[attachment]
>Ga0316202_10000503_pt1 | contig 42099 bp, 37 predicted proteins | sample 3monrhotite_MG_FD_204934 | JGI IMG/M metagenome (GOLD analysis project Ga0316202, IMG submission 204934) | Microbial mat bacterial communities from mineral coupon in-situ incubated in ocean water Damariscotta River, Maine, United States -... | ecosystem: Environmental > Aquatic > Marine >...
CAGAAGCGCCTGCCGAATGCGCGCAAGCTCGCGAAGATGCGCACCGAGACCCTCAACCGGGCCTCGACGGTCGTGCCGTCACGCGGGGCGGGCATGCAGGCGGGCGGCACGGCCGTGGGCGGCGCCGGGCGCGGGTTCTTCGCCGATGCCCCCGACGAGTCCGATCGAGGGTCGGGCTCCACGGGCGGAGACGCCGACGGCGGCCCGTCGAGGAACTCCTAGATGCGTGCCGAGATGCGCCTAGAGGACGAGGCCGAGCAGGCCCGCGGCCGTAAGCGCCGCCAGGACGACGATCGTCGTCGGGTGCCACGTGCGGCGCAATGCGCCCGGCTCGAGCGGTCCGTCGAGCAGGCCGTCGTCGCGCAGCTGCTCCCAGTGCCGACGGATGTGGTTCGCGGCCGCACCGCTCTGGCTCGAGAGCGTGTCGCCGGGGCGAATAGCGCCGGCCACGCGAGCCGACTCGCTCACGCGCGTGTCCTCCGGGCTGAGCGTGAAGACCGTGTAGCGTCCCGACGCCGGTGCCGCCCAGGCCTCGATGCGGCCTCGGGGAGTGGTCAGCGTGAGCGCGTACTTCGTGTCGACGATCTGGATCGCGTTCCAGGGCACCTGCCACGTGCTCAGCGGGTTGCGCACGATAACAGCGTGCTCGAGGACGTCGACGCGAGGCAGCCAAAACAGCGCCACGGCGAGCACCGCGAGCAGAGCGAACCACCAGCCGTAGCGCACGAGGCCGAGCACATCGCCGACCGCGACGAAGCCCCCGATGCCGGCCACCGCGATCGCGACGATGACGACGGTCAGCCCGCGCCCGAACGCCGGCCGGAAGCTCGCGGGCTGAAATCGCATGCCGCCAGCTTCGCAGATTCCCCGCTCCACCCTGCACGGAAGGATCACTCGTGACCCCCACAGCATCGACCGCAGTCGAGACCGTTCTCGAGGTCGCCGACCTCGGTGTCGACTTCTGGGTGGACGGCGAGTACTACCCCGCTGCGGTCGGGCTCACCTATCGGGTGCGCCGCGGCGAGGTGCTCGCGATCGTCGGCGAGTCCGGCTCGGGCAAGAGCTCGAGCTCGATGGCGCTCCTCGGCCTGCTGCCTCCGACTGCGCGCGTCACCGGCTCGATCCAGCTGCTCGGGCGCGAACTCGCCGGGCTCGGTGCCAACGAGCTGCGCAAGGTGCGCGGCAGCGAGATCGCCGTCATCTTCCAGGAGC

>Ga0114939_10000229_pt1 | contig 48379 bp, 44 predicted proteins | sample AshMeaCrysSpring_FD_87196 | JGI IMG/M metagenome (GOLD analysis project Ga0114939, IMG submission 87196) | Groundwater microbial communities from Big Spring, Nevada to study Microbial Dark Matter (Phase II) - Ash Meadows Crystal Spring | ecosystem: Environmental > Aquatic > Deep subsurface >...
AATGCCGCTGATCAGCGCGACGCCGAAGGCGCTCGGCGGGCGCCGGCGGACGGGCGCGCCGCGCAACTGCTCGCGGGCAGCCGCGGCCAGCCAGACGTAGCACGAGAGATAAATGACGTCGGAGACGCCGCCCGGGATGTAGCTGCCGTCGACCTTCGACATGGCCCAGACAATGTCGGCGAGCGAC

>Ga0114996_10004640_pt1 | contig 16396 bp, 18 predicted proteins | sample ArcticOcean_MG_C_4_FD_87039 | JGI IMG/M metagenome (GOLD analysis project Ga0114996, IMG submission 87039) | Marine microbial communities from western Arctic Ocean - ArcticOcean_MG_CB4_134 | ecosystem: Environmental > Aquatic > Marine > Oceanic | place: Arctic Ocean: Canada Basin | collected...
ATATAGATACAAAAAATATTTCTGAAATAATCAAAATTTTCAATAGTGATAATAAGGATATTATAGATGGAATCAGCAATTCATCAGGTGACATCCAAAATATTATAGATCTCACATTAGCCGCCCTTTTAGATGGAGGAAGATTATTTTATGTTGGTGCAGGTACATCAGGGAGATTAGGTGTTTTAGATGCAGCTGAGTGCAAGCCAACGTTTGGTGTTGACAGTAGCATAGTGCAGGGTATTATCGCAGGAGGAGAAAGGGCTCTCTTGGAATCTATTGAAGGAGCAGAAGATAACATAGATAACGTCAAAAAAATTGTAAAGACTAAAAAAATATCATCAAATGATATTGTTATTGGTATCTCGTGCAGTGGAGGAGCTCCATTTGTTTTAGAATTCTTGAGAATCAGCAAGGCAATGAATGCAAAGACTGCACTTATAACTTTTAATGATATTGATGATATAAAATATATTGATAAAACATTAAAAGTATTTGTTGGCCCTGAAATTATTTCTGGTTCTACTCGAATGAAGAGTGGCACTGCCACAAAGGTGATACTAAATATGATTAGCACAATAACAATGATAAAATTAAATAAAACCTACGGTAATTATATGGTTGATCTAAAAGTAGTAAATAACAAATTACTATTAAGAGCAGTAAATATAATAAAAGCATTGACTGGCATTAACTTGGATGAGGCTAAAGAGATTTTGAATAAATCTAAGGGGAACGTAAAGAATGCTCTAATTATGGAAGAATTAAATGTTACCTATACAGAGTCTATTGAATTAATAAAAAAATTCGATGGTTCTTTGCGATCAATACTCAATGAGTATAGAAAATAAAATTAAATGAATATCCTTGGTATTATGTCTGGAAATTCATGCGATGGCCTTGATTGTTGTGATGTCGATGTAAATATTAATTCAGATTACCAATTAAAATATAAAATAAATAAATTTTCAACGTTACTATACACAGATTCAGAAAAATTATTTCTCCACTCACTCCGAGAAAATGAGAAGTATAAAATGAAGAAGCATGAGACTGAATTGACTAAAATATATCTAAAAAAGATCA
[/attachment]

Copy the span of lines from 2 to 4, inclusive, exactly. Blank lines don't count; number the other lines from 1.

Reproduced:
CAGAAGCGCCTGCCGAATGCGCGCAAGCTCGCGAAGATGCGCACCGAGACCCTCAACCGGGCCTCGACGGTCGTGCCGTCACGCGGGGCGGGCATGCAGGCGGGCGGCACGGCCGTGGGCGGCGCCGGGCGCGGGTTCTTCGCCGATGCCCCCGACGAGTCCGATCGAGGGTCGGGCTCCACGGGCGGAGACGCCGACGGCGGCCCGTCGAGGAACTCCTAGATGCGTGCCGAGATGCGCCTAGAGGACGAGGCCGAGCAGGCCCGCGGCCGTAAGCGCCGCCAGGACGACGATCGTCGTCGGGTGCCACGTGCGGCGCAATGCGCCCGGCTCGAGCGGTCCGTCGAGCAGGCCGTCGTCGCGCAGCTGCTCCCAGTGCCGACGGATGTGGTTCGCGGCCGCACCGCTCTGGCTCGAGAGCGTGTCGCCGGGGCGAATAGCGCCGGCCACGCGAGCCGACTCGCTCACGCGCGTGTCCTCCGGGCTGAGCGTGAAGACCGTGTAGCGTCCCGACGCCGGTGCCGCCCAGGCCTCGATGCGGCCTCGGGGAGTGGTCAGCGTGAGCGCGTACTTCGTGTCGACGATCTGGATCGCGTTCCAGGGCACCTGCCACGTGCTCAGCGGGTTGCGCACGATAACAGCGTGCTCGAGGACGTCGACGCGAGGCAGCCAAAACAGCGCCACGGCGAGCACCGCGAGCAGAGCGAACCACCAGCCGTAGCGCACGAGGCCGAGCACATCGCCGACCGCGACGAAGCCCCCGATGCCGGCCACCGCGATCGCGACGATGACGACGGTCAGCCCGCGCCCGAACGCCGGCCGGAAGCTCGCGGGCTGAAATCGCATGCCGCCAGCTTCGCAGATTCCCCGCTCCACCCTGCACGGAAGGATCACTCGTGACCCCCACAGCATCGACCGCAGTCGAGACCGTTCTCGAGGTCGCCGACCTCGGTGTCGACTTCTGGGTGGACGGCGAGTACTACCCCGCTGCGGTCGGGCTCACCTATCGGGTGCGCCGCGGCGAGGTGCTCGCGATCGTCGGCGAGTCCGGCTCGGGCAAGAGCTCGAGCTCGATGGCGCTCCTCGGCCTGCTGCCTCCGACTGCGCGCGTCACCGGCTCGATCCAGCTGCTCGGGCGCGAACTCGCCGGGCTCGGTGCCAACGAGCTGCGCAAGGTGCGCGGCAGCGAGATCGCCGTCATCTTCCAGGAGC

>Ga0114939_10000229_pt1 | contig 48379 bp, 44 predicted proteins | sample AshMeaCrysSpring_FD_87196 | JGI IMG/M metagenome (GOLD analysis project Ga0114939, IMG submission 87196) | Groundwater microbial communities from Big Spring, Nevada to study Microbial Dark Matter (Phase II) - Ash Meadows Crystal Spring | ecosystem: Environmental > Aquatic > Deep subsurface >...
AATGCCGCTGATCAGCGCGACGCCGAAGGCGCTCGGCGGGCGCCGGCGGACGGGCGCGCCGCGCAACTGCTCGCGGGCAGCCGCGGCCAGCCAGACGTAGCACGAGAGATAAATGACGTCGGAGACGCCGCCCGGGATGTAGCTGCCGTCGACCTTCGACATGGCCCAGACAATGTCGGCGAGCGAC